There was little I could do to dress the giant gaping hole of disappointment of having lost control of her universe – which included food and being deprived of driving.   I was evil and she let me, her doctors and now the hospital staff know it.

So, getting the call on a religious night off, that Bertha, who had been too sick to attend our annual Passover dinner, left my heart colder than matzo soup in a dry ice freezer.  Now, alone with her in this small ER room, I looked at her, trying to shower her with pink loving thoughts of love, but I couldn’t jumpstart empathy.  I felt nothing looking at her under the tungsten lights.  Shit, why tonight?

Adela, Berta’s caregiver, had started taking care of Shirley twice a week.  A saint if ever there was one.  Adela shot me a smile and quietly gathered her own sweater and purse.  She whispered that she would check in with us tomorrow and left.  Thank God for Adela who was blessed with angelic patience and saw it as her duty to God to help the elderly.  Adela and I often acknowledged that despite Bertha’s illness-induced temporary crazies, we genuinely shared a love for this cranky ol’ great-grandmother bear.

In the stark white hallway, this Passover night, a Catholic and a Jew hugged.  ‘Thanks Adela, for everything.”

“It’s okay.  I know.”  And then, I was alone with her, the Sashquatch monster.

With adrenalin-induced strength, Bertha struggled to wrestle free as she lunged at one of the nurses.  Their testosterone grips held, but her loose-fitting hospital gown slid off her shoulders.  I motioned for the nurses to cover her up.  Catching my eye, one of them made a vague effort; but the gown fell open where her flattened aged breasts looked more like stale bread loaves abandoned on a forgotten hearth.  They flopped to one side, homeless without a bra, as Bertha reared up and opened her mouth, her teeth perilously close to the wrist of the RN restraining her.  I wanted to say, “I know they’re fake, but they’ll still hurt like a motherfucker.”  Instead, I yelled, “Watch out, she’s going to bite you!”  I put my face eyeball-to-eyeball with her and held her down while they inserted the IV into her wrist.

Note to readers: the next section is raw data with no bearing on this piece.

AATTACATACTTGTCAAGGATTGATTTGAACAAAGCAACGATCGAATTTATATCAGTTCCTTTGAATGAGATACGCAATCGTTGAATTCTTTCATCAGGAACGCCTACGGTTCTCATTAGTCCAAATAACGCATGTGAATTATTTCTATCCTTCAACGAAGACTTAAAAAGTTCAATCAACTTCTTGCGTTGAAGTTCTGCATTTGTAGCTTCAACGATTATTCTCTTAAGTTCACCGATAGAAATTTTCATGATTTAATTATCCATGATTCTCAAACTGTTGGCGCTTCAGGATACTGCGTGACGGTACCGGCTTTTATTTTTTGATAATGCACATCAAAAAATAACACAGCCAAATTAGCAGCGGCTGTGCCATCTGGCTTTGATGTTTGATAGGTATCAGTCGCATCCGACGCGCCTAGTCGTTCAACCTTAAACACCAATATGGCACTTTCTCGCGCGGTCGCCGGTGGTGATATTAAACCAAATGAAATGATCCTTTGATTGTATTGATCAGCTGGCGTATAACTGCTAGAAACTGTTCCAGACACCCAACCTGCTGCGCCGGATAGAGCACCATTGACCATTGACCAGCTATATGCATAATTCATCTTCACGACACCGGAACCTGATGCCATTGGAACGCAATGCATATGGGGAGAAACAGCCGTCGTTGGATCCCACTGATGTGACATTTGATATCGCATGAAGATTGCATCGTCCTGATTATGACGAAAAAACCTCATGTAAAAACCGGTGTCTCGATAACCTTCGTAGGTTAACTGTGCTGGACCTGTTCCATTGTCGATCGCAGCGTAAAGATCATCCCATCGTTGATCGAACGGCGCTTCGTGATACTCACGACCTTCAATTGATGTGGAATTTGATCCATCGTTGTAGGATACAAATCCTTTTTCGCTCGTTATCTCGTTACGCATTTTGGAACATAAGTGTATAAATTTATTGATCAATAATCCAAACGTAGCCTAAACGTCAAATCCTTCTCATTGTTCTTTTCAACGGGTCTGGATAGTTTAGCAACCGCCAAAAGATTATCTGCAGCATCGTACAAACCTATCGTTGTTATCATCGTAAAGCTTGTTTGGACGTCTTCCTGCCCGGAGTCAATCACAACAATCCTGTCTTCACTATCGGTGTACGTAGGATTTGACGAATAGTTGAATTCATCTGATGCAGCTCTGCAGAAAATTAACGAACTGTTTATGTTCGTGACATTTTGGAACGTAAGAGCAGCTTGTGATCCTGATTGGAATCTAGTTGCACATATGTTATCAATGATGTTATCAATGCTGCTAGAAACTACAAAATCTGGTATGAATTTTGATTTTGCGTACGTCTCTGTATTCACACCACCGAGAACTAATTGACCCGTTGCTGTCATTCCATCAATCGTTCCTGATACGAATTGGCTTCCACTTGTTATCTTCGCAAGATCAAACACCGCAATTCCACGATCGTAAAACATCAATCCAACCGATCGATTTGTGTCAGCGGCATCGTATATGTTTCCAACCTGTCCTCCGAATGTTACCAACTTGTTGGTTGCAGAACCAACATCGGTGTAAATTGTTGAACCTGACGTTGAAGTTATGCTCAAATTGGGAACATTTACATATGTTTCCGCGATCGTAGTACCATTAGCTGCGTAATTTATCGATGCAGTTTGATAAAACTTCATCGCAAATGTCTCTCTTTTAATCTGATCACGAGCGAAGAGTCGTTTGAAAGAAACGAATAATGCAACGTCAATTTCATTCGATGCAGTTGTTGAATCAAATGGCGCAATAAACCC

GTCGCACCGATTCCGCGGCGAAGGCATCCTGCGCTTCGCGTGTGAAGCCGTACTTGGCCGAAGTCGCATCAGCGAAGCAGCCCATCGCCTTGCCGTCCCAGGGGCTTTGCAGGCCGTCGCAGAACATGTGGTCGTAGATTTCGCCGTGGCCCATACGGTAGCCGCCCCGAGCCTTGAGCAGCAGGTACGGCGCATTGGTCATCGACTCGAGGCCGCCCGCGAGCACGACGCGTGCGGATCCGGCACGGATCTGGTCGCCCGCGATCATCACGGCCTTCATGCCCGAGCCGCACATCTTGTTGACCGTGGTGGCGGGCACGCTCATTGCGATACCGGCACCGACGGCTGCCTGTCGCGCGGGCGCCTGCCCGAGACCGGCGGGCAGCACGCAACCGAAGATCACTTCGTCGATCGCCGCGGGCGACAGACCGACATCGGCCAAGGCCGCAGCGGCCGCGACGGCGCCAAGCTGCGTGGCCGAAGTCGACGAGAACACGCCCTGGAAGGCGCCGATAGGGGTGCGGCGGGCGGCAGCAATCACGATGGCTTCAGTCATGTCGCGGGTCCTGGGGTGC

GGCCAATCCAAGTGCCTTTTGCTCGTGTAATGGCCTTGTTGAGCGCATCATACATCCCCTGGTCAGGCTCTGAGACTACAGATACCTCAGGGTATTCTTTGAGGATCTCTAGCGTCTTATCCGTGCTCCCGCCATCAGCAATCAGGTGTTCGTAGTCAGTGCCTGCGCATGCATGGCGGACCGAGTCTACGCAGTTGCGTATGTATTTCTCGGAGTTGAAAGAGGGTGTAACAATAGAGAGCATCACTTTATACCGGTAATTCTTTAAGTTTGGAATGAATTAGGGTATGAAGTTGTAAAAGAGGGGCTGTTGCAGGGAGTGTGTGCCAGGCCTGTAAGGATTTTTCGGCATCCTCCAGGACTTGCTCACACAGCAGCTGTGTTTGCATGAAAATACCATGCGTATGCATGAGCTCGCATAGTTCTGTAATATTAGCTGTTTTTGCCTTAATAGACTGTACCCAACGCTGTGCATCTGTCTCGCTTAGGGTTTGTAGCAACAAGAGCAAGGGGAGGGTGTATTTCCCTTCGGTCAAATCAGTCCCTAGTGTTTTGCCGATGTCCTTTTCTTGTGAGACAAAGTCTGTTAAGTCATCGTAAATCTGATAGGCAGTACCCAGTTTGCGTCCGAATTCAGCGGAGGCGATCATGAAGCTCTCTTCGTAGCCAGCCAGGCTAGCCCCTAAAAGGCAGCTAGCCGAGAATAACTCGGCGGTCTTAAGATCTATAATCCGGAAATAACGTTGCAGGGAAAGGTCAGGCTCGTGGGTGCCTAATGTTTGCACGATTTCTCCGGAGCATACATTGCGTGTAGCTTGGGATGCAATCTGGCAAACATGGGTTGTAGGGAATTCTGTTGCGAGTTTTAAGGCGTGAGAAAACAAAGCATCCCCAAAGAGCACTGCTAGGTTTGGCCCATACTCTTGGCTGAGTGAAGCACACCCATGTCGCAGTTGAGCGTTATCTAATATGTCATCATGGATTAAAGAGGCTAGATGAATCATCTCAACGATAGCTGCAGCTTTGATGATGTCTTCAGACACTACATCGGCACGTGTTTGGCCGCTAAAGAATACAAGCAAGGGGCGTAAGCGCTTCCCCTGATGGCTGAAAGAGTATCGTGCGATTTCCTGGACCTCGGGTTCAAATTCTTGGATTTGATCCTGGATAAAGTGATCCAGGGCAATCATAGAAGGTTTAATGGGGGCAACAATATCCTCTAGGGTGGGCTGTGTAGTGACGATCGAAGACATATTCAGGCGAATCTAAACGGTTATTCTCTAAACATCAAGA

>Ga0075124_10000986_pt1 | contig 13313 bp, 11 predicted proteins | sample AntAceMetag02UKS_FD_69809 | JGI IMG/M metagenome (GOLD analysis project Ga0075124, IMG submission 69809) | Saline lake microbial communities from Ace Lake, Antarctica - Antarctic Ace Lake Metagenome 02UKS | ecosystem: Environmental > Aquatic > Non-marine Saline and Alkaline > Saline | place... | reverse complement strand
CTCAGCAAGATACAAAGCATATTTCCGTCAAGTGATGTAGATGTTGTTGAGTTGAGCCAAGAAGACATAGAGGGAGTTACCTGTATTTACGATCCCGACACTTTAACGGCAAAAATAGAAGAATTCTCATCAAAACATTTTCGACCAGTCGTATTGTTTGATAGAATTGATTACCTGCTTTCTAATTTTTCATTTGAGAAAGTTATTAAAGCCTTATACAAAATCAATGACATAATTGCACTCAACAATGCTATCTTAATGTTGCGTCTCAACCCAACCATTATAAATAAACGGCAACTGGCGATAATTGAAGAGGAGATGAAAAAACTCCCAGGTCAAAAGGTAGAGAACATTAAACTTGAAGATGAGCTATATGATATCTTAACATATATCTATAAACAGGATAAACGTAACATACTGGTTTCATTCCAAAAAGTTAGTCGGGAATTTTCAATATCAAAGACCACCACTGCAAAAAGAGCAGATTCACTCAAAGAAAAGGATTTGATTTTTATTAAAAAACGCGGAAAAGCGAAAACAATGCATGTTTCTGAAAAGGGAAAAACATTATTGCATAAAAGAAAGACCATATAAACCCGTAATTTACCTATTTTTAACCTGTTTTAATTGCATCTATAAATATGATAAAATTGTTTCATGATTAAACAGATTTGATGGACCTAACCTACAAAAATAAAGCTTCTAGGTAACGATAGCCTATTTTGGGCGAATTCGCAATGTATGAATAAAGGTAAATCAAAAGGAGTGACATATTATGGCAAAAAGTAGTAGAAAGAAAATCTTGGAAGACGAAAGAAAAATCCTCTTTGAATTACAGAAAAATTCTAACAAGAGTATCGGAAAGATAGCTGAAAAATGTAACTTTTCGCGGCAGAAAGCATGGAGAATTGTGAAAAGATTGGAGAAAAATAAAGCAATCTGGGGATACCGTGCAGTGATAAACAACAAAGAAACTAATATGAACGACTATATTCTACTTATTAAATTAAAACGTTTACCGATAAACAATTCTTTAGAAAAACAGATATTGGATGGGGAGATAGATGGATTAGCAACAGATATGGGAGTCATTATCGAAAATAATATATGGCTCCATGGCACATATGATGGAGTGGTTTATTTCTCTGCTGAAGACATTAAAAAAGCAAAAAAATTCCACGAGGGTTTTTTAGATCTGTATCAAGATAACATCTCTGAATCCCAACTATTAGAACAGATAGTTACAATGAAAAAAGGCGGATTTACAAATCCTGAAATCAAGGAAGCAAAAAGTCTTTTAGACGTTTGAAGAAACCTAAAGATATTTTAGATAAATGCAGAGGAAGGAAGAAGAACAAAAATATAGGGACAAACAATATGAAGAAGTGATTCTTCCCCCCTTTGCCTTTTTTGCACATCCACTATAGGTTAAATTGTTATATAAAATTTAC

“Bitch! Bitch! Bitch. Bitch!” My Jewish mother–in–law was in serious need of a Priest to perform an exorcism.

“You don’t mean that!” I tried for a calming tone but failed.

“Bitch! Stop them. YOU could do more to stop them.”

“They needed to get an IV feed into your arm so they can get your blood.”

“Arghhhhhh!” A scream erupted from her lips, her white face coloring with fumes of indignation.

Earlier Adela the saint and I had been sitting in the ER waiting room when another walk-in patient approached.  A young woman in a floor-length, stripped jersey dress hanging down off her shoulders, sat down on a planter box next to us.  Her blue eyes magnetized mine.  “I’ve fallen off too many chairs in my day,” she explained with a manic smile.  Scars crisscrossed down her forearm.

From her planter box perch, the young woman watched Bertha rock back and forth.  My mother-in-law had been ceaselessly repeating, “help me, help me, help me.”  If you didn’t know, you’d really think she was in pain.  The young woman’s eyes began to water, and tears crested her sculpted cheekbones.  She leaned in to me, “What can I do?” her accent beckoning somewhere between New Jersey and Australia.  She added, “Name’s Shoshanna. But they call me Shoshy.”  I could see Shoshy wanted to help, but the tracks on her arms made me proceed with caution.  Adela whispered, “What kind of name is Shoshy?”  I wanted to say the kind of name that would drive you to drugs if you grew up in Beverly Hills or were from Jersey hiding out in an Australian accent. But, I could see there was sweetness in the dark soulful eyes.